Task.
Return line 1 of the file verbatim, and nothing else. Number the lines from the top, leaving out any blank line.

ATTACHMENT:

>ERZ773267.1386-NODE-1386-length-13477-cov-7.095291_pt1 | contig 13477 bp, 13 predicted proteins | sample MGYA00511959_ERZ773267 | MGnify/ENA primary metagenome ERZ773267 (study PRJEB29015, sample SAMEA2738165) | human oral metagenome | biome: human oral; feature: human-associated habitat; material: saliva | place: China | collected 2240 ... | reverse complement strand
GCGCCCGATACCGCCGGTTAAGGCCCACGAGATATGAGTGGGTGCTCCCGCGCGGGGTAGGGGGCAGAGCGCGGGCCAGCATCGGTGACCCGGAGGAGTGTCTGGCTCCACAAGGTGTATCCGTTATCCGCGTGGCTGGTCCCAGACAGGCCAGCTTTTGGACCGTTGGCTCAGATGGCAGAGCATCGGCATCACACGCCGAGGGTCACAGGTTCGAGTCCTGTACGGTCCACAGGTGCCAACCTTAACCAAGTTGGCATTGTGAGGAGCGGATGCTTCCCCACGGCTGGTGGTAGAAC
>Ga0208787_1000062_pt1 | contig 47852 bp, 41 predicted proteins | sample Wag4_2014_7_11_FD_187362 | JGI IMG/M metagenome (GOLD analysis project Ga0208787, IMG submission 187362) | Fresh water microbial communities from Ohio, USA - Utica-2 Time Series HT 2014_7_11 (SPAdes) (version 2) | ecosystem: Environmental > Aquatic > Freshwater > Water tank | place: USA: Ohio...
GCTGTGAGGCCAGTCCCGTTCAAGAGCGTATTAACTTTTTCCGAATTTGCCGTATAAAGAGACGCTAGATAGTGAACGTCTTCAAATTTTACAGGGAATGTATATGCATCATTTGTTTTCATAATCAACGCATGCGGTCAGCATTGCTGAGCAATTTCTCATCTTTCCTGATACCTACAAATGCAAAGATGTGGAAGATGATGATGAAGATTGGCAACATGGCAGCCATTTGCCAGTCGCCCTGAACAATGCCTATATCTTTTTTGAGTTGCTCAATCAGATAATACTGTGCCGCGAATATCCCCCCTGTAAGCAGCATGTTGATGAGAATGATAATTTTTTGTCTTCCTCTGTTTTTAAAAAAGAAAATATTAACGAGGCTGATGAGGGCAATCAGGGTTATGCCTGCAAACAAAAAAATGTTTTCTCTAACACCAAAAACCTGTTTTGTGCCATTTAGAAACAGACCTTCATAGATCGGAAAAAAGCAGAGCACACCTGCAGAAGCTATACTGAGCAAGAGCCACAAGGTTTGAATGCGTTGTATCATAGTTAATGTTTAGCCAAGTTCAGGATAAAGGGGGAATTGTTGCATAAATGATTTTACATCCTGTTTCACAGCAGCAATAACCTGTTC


>ERZ773267.1386-NODE-1386-length-13477-cov-7.095291_pt1 | contig 13477 bp, 13 predicted proteins | sample MGYA00511959_ERZ773267 | MGnify/ENA primary metagenome ERZ773267 (study PRJEB29015, sample SAMEA2738165) | human oral metagenome | biome: human oral; feature: human-associated habitat; material: saliva | place: China | collected 2240 ... | reverse complement strand